In fact, there are three elements to the income offered under the Feed-in Tariff, which are summarised as below:

• Generation: as stated above, the system owner will receive income for every kWH of electricity that is produced for the life of the contract. As shown in the Tariff table on page 2, the highest per kWH generation figure is for retrofitted solar PV systems up to 4 Kilowatts in size. In this case, the system owner will receive 41.3p for every kWH of electricity generated from their installation.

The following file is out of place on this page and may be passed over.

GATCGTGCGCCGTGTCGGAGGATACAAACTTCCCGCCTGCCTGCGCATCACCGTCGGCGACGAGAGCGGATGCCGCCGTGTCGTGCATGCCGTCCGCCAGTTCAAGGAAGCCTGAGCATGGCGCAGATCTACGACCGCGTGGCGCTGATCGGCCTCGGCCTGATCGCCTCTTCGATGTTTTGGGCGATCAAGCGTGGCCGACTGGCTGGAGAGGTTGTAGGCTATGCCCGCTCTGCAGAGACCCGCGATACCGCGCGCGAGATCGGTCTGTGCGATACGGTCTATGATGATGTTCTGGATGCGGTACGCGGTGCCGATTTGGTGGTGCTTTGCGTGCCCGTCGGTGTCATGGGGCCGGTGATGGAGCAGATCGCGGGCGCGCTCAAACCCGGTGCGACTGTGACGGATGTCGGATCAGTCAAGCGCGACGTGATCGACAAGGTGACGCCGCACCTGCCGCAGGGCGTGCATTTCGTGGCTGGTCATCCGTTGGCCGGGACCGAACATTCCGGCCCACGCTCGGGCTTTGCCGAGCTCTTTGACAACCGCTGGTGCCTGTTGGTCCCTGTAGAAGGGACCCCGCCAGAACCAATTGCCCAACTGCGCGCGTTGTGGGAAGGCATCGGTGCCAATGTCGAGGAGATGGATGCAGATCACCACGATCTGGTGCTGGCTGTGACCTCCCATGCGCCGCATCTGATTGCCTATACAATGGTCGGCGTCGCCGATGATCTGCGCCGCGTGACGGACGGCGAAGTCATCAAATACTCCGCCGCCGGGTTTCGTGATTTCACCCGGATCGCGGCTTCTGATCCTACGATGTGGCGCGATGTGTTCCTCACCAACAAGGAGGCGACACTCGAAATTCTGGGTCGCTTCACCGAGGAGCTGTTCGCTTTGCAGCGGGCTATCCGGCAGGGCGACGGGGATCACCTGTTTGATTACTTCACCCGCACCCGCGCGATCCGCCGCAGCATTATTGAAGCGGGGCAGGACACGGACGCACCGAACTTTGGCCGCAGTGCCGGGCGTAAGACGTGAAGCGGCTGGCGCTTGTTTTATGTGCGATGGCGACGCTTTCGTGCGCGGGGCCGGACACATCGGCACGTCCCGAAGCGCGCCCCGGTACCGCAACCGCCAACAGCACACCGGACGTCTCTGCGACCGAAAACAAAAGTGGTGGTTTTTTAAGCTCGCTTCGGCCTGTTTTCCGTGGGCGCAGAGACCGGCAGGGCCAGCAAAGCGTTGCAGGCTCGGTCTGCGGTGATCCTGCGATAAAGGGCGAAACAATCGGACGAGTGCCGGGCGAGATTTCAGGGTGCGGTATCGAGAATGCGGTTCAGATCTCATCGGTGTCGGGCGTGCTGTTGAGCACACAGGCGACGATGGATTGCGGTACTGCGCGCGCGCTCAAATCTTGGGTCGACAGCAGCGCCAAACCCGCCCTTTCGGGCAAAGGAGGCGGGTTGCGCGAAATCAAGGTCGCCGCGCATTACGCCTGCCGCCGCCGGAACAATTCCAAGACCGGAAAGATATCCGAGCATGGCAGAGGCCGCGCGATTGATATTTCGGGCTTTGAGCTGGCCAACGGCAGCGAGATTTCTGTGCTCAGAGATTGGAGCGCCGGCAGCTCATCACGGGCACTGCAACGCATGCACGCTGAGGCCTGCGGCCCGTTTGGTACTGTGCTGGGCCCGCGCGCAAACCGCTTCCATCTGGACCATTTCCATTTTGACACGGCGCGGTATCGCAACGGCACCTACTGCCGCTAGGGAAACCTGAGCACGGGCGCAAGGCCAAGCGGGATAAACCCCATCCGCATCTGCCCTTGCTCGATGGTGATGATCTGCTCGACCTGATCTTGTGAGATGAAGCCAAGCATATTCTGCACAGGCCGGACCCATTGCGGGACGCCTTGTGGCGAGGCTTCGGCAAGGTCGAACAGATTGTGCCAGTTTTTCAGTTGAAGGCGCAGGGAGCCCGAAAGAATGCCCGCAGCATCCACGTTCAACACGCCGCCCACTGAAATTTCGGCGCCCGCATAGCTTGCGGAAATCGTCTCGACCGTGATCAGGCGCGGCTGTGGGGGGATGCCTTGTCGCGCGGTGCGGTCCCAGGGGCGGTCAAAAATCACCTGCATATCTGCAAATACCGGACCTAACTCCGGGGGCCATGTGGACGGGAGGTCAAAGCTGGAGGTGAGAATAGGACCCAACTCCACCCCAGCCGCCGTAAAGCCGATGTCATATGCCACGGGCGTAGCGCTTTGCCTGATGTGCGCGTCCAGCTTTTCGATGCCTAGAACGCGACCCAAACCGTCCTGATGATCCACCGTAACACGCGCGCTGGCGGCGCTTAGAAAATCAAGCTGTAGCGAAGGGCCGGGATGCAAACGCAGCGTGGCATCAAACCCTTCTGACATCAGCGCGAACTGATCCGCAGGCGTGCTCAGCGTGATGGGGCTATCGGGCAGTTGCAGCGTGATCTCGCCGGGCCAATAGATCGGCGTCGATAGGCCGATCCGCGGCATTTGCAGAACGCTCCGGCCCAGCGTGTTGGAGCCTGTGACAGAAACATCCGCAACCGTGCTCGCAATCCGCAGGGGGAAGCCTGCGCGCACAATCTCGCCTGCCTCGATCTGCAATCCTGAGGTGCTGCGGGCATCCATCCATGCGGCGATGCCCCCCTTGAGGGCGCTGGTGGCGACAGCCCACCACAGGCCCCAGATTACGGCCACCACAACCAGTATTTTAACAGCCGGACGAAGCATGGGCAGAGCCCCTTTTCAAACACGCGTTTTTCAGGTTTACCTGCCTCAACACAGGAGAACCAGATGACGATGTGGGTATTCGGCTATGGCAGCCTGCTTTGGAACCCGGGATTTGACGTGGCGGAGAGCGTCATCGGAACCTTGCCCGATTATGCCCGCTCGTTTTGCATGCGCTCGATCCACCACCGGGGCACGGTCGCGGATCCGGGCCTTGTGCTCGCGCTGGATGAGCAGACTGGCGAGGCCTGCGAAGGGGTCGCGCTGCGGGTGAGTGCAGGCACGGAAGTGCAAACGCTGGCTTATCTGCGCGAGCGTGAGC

• Personal use: in addition to the tariff given for generating electricity, there is also an offset under the Feed-in Tariff for using the energy that you generate. In practicable terms, this means that if you install (for example) a 2kW solar PV system onto your home and this generates 4.5kWH of electricity per day on average, you can use this energy yourself for free, rather than buying it from the grid. Of course, you can only use the energy at the time it is generated (unless you also install a method of storing it locally for use at another time) so this is less relevant if for example you install a solar PV system but are not at home during the day when it will be working. However, if it is possible to use the energy generated, then this effectively increases the tariff benefit by the cost of buying from the grid (currently around 12p per kWH).